Himalayas Day 8: Dingboche to Nangkartshang Peak (5,083m, 16,677ft) and back to Dingboche

Himalayas Day 9: Dingboche to Lobouche (4,940m, 16,208ft)

Himalayas Day 10: Lobouche to Gorak Shep (5,180m, 16,996ft), via Everest Base Camp (5,360m, 17,586ft)

Himalayas Day 11: Gorak Shep to Lobouche via Kala Pattar (5,643m, 18,515ft)

Himalayas Day 12: Lobuche to Chukkung (4,730m, 15,519ft) via Kongma La (5,535m, 18,160ft)

Himalayas Day 13: Chukkung to Island Peak Base camp (5,100m, 16,733ft)

Himalayas Day 14: Island Peak Base camp to Island Peak High Camp (5,600m, 18,364ft)

Himalayas Day 15: Island Peak High Camp to Chukkung via Island Peak summit (6,189m, 20,300ft)

Himalayas Day 16: Chukkung to Tengboche (3,900m, 12,796ft)

Himalayas Day 17: Tengboche to Monjo (2,835m, 9,302ft)

Himalayas Day 18: Monjo to Lukla (2,800m, 9,200ft)

After Lukla the trek ends with a flight back to Kathmandu for a day’s recuperation before returning back home to the UK.

If there are any questions or comments on the above, then please let me know – I am always very happy to have feedback or constructive criticism as to how to make it all more useful and/or easier to understand.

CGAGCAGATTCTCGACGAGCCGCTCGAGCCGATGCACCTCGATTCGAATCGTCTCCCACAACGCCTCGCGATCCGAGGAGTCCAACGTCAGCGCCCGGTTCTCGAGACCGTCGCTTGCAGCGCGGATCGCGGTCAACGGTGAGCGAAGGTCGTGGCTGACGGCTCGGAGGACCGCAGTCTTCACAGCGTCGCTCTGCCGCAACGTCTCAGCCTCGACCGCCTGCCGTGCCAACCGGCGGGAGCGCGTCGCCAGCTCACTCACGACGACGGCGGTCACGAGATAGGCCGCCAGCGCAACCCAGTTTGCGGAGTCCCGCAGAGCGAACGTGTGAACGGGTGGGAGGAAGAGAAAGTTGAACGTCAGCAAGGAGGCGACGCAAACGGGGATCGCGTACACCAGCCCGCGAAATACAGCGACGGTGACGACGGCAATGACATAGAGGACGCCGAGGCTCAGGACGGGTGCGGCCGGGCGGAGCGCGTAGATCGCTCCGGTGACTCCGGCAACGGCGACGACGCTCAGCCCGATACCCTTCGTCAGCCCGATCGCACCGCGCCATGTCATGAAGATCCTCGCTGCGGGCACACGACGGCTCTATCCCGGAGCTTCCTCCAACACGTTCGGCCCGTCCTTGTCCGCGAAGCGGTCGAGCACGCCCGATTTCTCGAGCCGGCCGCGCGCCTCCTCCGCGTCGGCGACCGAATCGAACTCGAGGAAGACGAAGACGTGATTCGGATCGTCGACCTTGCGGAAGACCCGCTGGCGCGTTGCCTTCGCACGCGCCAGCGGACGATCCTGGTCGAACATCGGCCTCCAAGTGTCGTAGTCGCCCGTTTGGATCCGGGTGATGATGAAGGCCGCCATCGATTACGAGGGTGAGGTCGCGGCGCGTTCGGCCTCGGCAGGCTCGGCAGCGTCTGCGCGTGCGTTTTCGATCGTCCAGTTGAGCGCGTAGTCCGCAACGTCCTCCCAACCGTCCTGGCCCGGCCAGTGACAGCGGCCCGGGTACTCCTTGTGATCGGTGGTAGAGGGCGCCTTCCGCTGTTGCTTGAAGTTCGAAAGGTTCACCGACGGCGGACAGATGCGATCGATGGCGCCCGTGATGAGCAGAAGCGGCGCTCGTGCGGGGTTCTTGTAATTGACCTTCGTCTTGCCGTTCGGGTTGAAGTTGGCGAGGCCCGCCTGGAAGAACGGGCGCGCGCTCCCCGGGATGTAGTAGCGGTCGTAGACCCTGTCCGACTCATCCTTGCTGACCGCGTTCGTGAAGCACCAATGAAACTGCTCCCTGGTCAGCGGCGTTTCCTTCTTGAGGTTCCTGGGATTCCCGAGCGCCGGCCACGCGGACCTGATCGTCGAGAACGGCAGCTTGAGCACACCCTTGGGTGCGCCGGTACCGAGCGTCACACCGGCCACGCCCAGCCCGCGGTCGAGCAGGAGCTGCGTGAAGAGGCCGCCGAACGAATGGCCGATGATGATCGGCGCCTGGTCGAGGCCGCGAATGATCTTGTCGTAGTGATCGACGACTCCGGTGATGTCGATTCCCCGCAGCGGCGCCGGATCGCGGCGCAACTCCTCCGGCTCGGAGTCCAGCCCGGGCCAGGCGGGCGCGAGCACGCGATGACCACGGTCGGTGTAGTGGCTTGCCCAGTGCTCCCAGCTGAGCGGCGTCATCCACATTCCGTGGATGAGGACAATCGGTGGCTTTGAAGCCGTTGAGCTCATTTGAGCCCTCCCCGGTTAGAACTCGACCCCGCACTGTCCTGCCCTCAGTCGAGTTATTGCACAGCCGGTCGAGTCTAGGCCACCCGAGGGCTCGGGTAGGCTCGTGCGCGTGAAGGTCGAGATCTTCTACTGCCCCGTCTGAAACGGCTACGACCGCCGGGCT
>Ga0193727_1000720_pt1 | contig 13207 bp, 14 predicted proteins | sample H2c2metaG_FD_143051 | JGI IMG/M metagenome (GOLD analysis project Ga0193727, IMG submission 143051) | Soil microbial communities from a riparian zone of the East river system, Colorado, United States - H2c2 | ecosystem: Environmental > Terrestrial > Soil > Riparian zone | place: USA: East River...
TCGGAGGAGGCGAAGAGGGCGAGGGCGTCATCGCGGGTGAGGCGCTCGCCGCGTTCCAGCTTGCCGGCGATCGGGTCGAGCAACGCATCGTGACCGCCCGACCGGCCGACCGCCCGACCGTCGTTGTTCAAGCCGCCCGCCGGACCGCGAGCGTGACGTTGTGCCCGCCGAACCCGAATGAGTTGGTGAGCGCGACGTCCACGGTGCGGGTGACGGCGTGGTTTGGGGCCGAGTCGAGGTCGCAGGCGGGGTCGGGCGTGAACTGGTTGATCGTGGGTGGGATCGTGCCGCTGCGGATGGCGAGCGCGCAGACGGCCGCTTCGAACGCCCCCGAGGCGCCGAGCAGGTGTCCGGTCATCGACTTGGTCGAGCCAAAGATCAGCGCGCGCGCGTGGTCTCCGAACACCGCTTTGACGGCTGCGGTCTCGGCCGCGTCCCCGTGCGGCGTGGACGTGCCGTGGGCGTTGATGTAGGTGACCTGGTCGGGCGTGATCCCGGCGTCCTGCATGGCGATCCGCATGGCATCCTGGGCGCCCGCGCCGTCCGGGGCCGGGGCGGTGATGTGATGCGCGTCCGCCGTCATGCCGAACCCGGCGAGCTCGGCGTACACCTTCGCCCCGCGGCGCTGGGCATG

Himalayas Day 5 – Namche Bazar to Kyangjuma

It’s the 24th October, and I wake up in Namche Bazar, on the trade route to Tibet, and just six days away from Everest Base Camp! Namche is the gateway to the high Himalaya, and almost everyone coming to this region will at least pass through here. Sadly I woke after a terribly fitful night’s sleep. This is the highest that I have slept since Kilimanjaro, and I certainly felt the altitude.

I went to bed at about 9.30 last night, but was awake again shortly after midnight, tossing and turning for most of the rest of the night. I could feel that my heartbeat was quicker than normal, and that my breathing was more laboured. The annoying thing is that I am also taking Diamox, and really hoped not to have any altitude symptoms at 3,500m. I was after all above 4,000m in the Alps only in July, and didn’t even notice the altitude at all. So this is really frustrating at best. Still I have to just get on with things, and the days are much better than the nightimes, for now anyway.

Oh and to add to this I have what I believe is technically called ‘Nepali Tummy’, and I am chomping down Immodium and Kaolin and Morphine tablets like they are going out of fashion, although sadly to no avail. A cork would be more useful, in fact.